In the span of a few months, Jacqueline Castine went from
making $2,000 as a motivational speaker to getting fired from a minimum-wage
post office job. She had successfully promoted a book on career enhancement,
but then years later, was cleaning houses because she couldn't hold jobs
Provides information and connects with resources relating to benefits, housing, health, education, emergency preparedness, employment and transportation. Website: http://www.disability.gov Verified: 9/22/2011
The Michigan resident's highs and lows came to a head when, as
a sales manager for a Detroit broadcasting outlet, she had a grand delusion
that God was telling her to bankroll one of the station's charitable
The result: Castine ended up with a $43,000 credit card debt
and thoughts of suicide.
"It was as if the bubble of unreality and distorted
thinking had (burst)," says Castine, noting periods of despair coexisting
with moments of great creativity. She sought psychiatric help and was diagnosed
with bipolar disorder, also known as manic depression.
Mental Disorders Are Common
Castine's story may seem unique, but millions of Americans
share her plight. According to the Depression and Bipolar Support Alliance,
3.7% of American adults have bipolar disorder, and 4 out of 5 of those who have
it may not know it.
In the bigger picture of psychological illness, the statistics
may be even more alarming. The National Institute of Mental Health (NIMH)
reports that roughly 22% of U.S. adults -- about one in five -- suffer from a
diagnosable mental disorder in a given year. According to the NIMH, about 1% of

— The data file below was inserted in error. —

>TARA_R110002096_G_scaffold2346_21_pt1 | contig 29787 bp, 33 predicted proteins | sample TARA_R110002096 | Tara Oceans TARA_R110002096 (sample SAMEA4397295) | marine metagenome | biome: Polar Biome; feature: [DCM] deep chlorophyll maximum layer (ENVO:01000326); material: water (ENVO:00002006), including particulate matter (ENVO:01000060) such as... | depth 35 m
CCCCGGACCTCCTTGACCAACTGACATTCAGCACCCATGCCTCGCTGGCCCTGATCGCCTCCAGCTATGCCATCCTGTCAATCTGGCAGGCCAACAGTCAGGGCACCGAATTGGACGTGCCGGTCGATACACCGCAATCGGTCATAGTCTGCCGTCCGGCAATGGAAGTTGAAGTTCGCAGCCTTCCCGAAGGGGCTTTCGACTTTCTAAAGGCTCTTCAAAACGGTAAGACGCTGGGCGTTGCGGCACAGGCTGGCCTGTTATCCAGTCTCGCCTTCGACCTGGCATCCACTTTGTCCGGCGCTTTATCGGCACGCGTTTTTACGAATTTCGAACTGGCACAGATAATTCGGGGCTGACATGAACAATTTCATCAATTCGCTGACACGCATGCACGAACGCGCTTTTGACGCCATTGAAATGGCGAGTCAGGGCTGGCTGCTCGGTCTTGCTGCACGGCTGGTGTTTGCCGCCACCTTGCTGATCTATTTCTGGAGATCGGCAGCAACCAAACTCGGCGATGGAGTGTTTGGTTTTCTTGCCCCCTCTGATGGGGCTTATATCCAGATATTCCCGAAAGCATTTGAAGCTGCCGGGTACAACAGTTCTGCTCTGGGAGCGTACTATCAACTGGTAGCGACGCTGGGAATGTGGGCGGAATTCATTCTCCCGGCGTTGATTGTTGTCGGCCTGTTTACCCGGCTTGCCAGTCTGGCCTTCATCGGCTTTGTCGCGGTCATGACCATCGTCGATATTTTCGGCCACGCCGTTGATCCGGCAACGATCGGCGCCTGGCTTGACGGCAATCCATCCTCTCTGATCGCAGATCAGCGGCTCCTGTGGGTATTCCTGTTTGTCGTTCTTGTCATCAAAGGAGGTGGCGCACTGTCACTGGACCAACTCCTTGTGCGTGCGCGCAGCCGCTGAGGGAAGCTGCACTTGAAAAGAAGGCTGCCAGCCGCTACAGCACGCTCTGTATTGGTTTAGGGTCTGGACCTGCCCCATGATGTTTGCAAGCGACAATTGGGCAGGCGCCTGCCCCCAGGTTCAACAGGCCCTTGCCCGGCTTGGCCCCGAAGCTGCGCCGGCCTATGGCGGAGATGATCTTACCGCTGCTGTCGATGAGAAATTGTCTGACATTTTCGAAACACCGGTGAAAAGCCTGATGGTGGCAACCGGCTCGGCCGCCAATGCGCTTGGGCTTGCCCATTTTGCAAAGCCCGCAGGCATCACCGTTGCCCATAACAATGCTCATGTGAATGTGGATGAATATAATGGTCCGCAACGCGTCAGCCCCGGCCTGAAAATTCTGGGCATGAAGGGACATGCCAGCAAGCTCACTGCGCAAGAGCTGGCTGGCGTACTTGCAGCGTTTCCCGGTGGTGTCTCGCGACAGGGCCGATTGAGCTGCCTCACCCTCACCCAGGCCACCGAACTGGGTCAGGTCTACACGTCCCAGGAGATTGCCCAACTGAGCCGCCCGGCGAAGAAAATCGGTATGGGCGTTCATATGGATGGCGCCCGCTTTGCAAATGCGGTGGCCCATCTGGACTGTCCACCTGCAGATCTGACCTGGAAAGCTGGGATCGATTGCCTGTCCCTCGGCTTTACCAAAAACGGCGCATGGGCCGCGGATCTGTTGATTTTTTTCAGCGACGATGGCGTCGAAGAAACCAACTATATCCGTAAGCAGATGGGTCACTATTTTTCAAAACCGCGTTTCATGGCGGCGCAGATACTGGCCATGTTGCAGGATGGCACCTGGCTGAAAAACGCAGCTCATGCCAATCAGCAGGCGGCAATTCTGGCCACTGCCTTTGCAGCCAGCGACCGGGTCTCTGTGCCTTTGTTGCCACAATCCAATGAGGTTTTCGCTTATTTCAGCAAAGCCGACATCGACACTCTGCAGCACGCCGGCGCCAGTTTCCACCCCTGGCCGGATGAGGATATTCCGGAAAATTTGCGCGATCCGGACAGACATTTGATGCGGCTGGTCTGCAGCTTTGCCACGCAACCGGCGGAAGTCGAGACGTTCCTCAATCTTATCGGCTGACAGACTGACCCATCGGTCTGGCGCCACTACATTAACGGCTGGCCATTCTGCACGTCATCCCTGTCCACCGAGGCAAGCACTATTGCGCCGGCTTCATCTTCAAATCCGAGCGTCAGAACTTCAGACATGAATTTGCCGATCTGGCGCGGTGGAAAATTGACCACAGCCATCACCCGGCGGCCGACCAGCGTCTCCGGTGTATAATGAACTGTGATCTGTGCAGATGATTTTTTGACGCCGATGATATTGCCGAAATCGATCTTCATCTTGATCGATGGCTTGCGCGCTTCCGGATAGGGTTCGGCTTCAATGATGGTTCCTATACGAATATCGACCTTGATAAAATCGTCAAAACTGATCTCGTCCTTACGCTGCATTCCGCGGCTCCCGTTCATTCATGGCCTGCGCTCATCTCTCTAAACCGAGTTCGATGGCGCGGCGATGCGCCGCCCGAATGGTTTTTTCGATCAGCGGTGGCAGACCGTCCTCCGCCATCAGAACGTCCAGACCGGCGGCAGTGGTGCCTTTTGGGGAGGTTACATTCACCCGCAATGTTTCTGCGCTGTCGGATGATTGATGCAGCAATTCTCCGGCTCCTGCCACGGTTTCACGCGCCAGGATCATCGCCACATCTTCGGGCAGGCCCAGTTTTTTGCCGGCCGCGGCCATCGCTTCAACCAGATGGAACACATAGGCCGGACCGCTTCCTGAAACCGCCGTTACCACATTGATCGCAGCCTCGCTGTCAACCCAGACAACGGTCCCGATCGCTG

the population age 18 and older in any given year has bipolar disorder.
The numbers, however, may vary depending on the diagnostic
criteria used by researchers, says William Narrow, MD, associate director of
the division of research at the American Psychiatric Association (APA). He was
part of the study that came up with the 22% figure cited by the NIMH.
That number, he says, may include people who may have a mild
disorder -- those who may benefit from preventative treatment to keep symptoms
from impairing their lives.
After reanalyzing the data, Narrow says the number of Americans
with a mental disorder is closer to 15% in all ages. "I think it's more
realistic in terms of who needs treatment acutely," he says.
Nonetheless, Narrow's study and several others indicate that
psychological illnesses are common, and there is evidence that the problem may
Mental disorders account for a significant burden of disease in
all societies. The World Health Organization (WHO) projects that mental
disorders will increase from nearly 12% of the all diseases worldwide to almost
15% by the year 2020.
The statistics have experts emphasizing the need for more
awareness and treatment, and skeptics blaming psychiatry for going overboard
with overdiagnosing ordinary problems.